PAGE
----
The concept related to the supertaster is most interesting, and the facts related to sub-tasters have not been extensively explored in the dental community. The tongue and papillae are structures that the dental professional is so familiar with and yet, most of us do not know many of the facts stated in this continuing education course.
Most oral professionals have been asked taste questions by patients, and we often do not know how to respond nor do we know enough about taste functions to respond appropriately. When oral pain or taste changes occur, the patient associates any changes as being dentally related. The dental professional is the person who usually receives these questions related to the tongue and taste. BMS is an example of both taste changes and pain that usually fall into the realm of a dental issue.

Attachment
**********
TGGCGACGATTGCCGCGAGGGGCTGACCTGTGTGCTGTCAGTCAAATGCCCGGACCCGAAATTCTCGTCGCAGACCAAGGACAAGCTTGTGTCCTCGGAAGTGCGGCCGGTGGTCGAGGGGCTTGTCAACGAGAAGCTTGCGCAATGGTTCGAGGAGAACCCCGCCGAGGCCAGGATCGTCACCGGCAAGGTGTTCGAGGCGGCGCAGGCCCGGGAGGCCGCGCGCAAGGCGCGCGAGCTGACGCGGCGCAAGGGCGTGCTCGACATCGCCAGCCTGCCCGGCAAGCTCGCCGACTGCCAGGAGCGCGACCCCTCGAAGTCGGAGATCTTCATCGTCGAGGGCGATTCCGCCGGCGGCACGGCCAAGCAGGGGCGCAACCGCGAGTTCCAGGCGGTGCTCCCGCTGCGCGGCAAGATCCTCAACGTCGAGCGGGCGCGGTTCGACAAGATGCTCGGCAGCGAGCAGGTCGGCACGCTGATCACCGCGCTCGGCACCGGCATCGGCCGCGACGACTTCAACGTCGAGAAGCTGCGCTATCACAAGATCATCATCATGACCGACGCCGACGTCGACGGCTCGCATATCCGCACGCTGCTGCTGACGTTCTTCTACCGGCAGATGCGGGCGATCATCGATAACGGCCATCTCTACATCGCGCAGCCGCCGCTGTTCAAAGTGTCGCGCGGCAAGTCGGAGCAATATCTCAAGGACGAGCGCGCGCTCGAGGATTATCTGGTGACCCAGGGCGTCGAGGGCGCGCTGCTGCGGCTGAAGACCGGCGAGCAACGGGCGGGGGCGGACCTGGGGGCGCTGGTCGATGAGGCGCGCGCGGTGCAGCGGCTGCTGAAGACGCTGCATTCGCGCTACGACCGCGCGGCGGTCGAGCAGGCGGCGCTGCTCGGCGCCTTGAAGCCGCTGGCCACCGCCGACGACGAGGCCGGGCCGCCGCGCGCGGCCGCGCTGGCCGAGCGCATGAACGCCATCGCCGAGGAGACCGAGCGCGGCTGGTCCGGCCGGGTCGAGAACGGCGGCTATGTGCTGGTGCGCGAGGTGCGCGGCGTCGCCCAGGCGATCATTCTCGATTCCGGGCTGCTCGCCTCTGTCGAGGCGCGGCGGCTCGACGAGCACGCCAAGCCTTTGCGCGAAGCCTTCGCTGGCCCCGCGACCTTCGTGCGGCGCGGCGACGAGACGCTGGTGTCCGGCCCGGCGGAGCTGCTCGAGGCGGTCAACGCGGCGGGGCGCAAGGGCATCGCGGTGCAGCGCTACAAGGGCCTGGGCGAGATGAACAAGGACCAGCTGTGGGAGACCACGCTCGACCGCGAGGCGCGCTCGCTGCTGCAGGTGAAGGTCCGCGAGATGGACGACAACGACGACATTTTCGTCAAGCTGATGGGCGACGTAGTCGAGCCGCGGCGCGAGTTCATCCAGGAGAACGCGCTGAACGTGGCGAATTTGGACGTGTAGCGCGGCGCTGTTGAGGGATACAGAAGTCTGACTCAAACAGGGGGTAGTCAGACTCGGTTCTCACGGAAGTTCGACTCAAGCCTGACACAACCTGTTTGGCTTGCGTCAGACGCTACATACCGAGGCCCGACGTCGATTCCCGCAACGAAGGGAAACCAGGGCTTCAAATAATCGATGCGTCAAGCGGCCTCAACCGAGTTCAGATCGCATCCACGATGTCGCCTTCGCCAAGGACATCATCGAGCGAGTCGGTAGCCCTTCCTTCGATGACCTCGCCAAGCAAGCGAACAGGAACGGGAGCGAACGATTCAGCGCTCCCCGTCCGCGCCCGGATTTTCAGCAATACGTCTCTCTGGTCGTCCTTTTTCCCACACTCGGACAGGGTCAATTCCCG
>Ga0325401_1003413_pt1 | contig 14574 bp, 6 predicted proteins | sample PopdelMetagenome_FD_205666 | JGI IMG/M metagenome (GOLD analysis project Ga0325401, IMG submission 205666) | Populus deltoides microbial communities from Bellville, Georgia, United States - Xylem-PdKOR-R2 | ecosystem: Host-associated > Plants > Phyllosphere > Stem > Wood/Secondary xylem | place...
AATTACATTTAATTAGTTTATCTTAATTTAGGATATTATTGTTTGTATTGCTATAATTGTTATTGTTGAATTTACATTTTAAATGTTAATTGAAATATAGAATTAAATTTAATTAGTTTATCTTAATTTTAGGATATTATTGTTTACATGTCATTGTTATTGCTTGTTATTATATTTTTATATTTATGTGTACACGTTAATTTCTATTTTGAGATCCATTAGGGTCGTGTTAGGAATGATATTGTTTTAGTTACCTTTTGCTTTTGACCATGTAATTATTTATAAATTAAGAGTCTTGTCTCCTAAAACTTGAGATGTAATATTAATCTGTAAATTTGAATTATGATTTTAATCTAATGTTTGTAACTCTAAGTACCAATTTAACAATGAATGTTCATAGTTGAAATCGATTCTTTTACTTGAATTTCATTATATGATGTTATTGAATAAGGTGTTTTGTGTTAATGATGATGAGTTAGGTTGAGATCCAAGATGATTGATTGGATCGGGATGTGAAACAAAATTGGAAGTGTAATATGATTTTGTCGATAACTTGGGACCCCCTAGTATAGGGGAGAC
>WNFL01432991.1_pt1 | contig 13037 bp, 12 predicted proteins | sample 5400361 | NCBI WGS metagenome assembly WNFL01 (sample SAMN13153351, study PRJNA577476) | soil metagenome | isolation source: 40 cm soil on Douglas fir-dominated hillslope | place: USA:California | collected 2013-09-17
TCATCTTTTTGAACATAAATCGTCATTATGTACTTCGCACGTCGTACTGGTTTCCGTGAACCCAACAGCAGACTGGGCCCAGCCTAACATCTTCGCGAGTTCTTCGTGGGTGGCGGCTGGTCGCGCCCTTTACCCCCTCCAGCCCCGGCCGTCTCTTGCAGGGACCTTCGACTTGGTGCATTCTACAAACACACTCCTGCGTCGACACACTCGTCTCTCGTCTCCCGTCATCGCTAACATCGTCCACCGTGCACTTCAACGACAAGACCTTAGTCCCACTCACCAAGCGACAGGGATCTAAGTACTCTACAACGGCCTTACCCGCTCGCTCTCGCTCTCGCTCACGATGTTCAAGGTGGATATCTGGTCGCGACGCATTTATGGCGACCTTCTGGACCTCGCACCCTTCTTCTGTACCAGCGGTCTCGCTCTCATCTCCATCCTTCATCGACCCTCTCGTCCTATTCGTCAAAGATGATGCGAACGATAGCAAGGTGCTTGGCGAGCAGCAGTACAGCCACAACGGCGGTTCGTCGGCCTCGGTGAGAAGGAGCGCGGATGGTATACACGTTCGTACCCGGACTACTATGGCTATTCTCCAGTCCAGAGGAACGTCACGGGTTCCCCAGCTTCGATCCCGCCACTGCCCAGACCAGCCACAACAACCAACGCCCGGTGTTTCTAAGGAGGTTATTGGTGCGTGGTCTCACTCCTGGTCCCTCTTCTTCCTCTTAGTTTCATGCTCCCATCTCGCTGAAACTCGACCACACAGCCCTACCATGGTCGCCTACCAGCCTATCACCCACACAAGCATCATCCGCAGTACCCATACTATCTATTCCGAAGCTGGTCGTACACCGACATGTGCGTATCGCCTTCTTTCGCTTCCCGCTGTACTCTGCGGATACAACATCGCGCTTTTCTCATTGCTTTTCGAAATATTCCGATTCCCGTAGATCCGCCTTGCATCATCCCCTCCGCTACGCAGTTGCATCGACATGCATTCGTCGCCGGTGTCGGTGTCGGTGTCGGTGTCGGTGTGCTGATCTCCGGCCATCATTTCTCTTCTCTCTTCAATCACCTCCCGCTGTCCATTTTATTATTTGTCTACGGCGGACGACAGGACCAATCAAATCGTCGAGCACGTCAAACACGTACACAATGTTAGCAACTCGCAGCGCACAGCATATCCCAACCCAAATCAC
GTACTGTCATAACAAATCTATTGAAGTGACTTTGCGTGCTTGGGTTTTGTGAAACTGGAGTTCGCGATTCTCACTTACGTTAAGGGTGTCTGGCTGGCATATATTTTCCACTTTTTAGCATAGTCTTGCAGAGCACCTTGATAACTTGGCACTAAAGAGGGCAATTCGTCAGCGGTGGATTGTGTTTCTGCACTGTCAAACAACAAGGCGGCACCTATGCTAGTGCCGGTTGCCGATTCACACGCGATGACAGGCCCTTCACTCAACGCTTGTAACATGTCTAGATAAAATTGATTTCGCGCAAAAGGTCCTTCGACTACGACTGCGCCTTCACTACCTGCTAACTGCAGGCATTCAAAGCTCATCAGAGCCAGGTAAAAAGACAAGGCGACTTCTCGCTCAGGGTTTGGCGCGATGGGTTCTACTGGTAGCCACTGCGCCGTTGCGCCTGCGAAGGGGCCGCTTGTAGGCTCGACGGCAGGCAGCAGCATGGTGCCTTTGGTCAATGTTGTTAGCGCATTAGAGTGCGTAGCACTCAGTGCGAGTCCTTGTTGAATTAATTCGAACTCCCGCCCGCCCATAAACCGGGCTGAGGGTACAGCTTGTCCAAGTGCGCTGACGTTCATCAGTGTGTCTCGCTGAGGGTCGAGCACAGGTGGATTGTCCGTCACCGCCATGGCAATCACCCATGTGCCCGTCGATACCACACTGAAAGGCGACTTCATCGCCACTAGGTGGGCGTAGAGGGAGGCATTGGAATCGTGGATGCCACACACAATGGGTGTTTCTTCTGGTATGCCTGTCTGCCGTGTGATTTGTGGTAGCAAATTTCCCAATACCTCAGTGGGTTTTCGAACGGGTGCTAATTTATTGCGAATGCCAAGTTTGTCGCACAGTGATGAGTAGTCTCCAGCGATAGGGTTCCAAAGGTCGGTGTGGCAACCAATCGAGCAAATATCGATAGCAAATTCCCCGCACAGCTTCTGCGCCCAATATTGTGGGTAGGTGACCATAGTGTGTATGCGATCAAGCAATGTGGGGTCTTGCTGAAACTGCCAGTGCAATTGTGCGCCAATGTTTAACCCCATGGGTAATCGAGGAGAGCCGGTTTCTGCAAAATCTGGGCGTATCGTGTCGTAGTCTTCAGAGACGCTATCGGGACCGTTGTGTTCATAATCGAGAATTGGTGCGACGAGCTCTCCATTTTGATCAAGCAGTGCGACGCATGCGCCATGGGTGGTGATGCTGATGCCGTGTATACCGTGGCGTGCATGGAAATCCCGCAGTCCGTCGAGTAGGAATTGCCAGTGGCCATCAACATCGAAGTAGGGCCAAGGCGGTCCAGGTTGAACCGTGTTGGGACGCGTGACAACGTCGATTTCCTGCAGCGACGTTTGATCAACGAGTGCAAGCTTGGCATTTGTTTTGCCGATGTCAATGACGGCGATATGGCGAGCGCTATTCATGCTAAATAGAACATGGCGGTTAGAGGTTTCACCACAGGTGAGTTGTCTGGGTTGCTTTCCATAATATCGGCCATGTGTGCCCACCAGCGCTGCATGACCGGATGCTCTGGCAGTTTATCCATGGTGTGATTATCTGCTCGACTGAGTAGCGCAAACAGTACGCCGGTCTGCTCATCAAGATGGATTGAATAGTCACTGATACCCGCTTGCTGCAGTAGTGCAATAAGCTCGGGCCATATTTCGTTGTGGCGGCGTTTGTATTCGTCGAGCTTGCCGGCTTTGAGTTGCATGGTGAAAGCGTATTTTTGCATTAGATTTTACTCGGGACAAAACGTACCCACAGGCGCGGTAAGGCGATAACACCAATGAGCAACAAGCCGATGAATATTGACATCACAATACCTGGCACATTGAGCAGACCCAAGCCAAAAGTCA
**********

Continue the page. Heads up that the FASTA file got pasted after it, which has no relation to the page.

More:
Scientists have found at least one gene that appears to influence a person's ability to taste or appreciate a particular flavor and in the future we may find much more evidence that taste is highly influenced by one's genetic make-up. Many of the factors related to tongue pain and taste changes continue to be researched and it becomes apparent how much the mouth is intertwined with systemic health. The current generation may be the first generation to have a higher rate of both obesity and diabetes. Chronic health issues mean the person may also have a shorter life span compared to previous generations. Identifying supertasters and food choices may make a difference in the quality of foods we all consume and will make a difference in our health. Children are at particular risk and current research data links sub-tasters to higher caries risk. Since supertasters avoid the types of green vegetables we know are healthy, food science researchers can use this information to alter food choices that appeal to various tasters whether they are sub-tasters or supertasters. Future research is very encouraging in this field linking diet and health.